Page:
60 degrees F Mostly Cloudy Wind Calm
Sunrise 5:24 am CDT Sunset 9:02 pm CDT
We are rapidly approaching our longest days of the year.
When the sun does not go down until after 9 pm. And the time when that wonderful, peaceful, calming twilight lasts until after 10 pm.
Ahhh the long hazy days of summer.
Yesterday was a spectacular summer day, even though summer has not officially started yet and won't for another week.
But there was lots of sunshine, gentle breezes, temperature about 80 degrees and no humidity. Nor have we had many mosquitoes yet this year. That bane of any summer day. They seem to just be beginning.
So yesterday could not have been much better for man nor loon.
Speaking of which, our little loon chick seems to be healthy and doing well!
Last night we went around the lake on a neighbor's pontoon.
I saw a pair of loons on the other side of the lake. I could not see if they had bands but they had no chick. Is this the other pair that has nested on the lake before?
I had gotten conflicting reports about whether they had nested or not. A couple days ago another neighbor and I went to check to see if they were nesting. I had been told that they had nested a couple weeks ago. And then I had been told that they had either lost the nest or had abandoned it.
Only one way to find out. To go and look.
We did find a nest. But there were no loons around even though I had been told someone had seen a loon on that nest last week.
But now there were no loons in sight. And no sign of any eggshells on the nest. Either from a chick hatching or from a predator eating the egg.
So if this is the pair of loons from that nest, they do not have a chick with them.
I could not see if they had bands or not. We have been hoping to recapture that pair to retrieve the data recorders that we put on them 3 years ago in order to download the data.
But we will have to see if they will nest yet or have chicks this year.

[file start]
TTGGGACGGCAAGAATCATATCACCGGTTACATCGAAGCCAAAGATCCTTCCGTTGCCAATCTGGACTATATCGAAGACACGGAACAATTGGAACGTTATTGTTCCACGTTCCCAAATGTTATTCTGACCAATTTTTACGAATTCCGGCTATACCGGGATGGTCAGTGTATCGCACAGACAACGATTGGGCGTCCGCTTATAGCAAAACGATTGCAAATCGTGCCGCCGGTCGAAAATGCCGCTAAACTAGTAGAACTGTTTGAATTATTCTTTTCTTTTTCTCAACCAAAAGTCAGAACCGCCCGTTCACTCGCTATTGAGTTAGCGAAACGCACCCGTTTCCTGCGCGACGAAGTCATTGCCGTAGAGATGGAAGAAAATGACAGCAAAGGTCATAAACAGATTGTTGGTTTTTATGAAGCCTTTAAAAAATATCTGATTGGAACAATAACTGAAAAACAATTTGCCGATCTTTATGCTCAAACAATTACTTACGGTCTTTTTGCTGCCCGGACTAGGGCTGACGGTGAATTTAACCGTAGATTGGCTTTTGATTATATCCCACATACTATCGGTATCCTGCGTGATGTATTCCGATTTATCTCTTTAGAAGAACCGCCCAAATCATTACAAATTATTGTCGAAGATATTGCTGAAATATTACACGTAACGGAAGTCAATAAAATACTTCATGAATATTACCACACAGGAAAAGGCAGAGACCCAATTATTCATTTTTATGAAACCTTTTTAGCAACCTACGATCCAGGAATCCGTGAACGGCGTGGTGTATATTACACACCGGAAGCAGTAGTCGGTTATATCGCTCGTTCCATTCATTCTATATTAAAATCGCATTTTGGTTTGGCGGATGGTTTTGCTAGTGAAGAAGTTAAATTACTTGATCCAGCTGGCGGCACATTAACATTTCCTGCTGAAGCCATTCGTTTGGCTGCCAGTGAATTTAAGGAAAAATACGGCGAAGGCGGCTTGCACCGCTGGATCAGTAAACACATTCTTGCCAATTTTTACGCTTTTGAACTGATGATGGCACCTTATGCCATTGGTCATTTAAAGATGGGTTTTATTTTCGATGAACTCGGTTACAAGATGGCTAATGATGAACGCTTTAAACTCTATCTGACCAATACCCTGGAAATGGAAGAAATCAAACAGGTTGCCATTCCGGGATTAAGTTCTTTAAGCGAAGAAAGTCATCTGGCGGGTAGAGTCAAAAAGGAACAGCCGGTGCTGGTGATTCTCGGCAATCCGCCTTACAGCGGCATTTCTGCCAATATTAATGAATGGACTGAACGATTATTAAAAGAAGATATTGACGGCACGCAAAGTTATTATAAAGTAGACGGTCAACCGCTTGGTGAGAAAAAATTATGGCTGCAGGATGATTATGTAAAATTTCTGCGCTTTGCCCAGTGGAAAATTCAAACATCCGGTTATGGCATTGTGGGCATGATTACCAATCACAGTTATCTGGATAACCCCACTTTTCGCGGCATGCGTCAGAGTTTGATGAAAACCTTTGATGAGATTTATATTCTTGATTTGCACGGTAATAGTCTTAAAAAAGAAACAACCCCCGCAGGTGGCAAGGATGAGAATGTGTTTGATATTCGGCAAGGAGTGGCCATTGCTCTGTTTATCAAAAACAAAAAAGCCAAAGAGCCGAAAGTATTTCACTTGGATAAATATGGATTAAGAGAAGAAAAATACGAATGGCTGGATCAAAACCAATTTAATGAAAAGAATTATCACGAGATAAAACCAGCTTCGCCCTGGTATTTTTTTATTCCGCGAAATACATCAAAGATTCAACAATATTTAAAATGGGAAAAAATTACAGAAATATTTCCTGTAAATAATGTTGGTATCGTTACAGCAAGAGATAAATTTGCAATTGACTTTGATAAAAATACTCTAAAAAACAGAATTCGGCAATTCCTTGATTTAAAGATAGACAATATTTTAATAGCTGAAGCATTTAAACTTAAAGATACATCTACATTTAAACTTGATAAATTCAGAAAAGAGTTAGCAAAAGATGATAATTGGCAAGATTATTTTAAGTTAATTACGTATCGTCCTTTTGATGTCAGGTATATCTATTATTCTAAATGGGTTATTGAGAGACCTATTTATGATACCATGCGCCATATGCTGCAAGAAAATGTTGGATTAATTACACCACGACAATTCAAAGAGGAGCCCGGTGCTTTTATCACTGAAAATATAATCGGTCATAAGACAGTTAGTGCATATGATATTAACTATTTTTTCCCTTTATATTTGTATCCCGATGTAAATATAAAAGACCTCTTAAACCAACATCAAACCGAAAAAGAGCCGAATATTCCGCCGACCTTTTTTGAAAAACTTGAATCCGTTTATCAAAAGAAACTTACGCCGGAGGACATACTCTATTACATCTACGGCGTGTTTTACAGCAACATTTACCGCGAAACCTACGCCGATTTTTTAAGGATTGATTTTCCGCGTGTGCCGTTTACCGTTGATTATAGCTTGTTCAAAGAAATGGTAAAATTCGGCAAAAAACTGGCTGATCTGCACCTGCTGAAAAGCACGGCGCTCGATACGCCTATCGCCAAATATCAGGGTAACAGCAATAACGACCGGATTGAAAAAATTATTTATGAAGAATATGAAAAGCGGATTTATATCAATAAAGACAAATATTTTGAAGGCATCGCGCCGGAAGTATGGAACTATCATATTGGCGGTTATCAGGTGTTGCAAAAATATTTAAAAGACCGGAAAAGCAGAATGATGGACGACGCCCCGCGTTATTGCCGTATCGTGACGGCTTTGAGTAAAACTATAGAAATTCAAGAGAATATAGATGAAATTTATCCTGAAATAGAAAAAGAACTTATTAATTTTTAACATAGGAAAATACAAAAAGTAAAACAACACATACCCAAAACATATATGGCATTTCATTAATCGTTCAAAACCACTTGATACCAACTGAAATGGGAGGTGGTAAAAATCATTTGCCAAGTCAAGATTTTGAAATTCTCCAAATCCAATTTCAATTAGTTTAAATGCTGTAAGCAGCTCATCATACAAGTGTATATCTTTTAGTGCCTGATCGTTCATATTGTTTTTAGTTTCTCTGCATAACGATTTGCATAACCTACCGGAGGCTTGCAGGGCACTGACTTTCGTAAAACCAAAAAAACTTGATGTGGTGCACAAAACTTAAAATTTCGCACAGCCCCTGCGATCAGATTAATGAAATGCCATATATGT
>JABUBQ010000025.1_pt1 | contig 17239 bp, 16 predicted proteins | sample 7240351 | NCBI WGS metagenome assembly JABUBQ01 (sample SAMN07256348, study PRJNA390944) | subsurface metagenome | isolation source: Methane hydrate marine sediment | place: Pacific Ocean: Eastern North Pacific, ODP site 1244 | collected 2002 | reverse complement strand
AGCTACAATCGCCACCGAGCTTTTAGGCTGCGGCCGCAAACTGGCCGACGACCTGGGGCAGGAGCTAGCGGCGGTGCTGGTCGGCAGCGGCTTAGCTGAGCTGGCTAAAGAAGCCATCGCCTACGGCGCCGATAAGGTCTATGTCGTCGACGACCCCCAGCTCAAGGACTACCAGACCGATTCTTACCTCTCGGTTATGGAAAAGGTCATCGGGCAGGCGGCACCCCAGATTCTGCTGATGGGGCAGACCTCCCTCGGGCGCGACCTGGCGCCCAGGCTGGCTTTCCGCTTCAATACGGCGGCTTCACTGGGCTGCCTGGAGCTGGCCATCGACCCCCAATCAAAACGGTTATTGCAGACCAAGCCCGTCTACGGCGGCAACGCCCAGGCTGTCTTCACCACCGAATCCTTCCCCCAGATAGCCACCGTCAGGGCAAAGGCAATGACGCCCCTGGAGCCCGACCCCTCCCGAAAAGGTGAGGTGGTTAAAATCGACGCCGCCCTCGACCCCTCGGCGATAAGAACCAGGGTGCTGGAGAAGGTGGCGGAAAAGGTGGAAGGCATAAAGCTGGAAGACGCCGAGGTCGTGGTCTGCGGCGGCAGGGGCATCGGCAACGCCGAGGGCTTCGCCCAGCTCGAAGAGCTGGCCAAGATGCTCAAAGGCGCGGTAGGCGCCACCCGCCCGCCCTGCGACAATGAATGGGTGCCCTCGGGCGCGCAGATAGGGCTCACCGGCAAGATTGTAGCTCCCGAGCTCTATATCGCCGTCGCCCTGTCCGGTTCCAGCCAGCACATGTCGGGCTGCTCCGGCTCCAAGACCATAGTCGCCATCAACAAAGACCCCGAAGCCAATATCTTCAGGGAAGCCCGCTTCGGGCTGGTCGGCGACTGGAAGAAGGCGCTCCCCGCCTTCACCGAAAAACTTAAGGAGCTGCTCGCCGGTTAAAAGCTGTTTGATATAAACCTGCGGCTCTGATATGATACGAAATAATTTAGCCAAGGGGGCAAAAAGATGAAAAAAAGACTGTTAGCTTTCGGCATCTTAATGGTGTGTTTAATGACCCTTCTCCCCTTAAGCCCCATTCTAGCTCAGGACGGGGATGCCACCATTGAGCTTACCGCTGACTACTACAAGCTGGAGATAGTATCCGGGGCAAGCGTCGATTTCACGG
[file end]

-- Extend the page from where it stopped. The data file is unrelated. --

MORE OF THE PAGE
About a quarter of the way around the lake, we spotted "our" LoonCam loons.
I am happy to tell you that all three of them were swimming together and that they chick seems to be healthy and active.
Surprisingly this year, they have not spent much time in the vicinity of the nest at all. They have wandered far and wide.
Only ONE time have I seen they even come near the nest since they left it a week and a half ago. And then all three of them swam within feet of the nest but showed no undue interest in it any more. And neither of the adults nor the chick made any attempt to get back up on the nest.
That is as it should be. They, including the chick, are now once again waterbirds.
Yesterday I was also able to take the unhatched egg from the LoonCam nest into the good folks at the Wildlife Rehabilitation Center.
They kindly x-rayed it to see what was inside.
I held my breath a little bit waiting for the results.
My hope was that it was infertile and had not even started to develop.
My fear was that it had developed and had a nearly mature chick inside that had died on that difficult night when we watched Dad all alone with the chick and the egg, trying to decide which one he took care of.
I am happy to tell you that Dad made exactly the right decision.
The egg showed NO signs of ever starting the development of a chick inside. It apparently was infertile.
So no amount of additional sitting on the egg would have yielded any different results.
It probably was the best news that we could have gotten all the way around. One healthy chick. One egg that was not fertile but that the loons did not sit on in vain.
I was down by the lake a little while ago looking for 'our loons'.
There is one loon with a chick on its back not too far away. I assume it is the male.
He is just calmly sitting floating. A bump on his back that must be the chick tucked safely and warmly under a wing.
Then I see movement and through the binoculars I see a chick poke his head out as he wakes up and looks around at his beautiful world.
While I am watching, another loon comes flying in. I assume it is the female. She lands. And since there is no alarm for the loon with the chick this has to be the mate.
All is well in the world of our loons!
[If you want to be kept up-to-date with a periodic (if rare) email later in the season, send an email to LoonCamATyahooDOTcom asking to be added to the email list.]
Copyright 2015 Larry R Backlund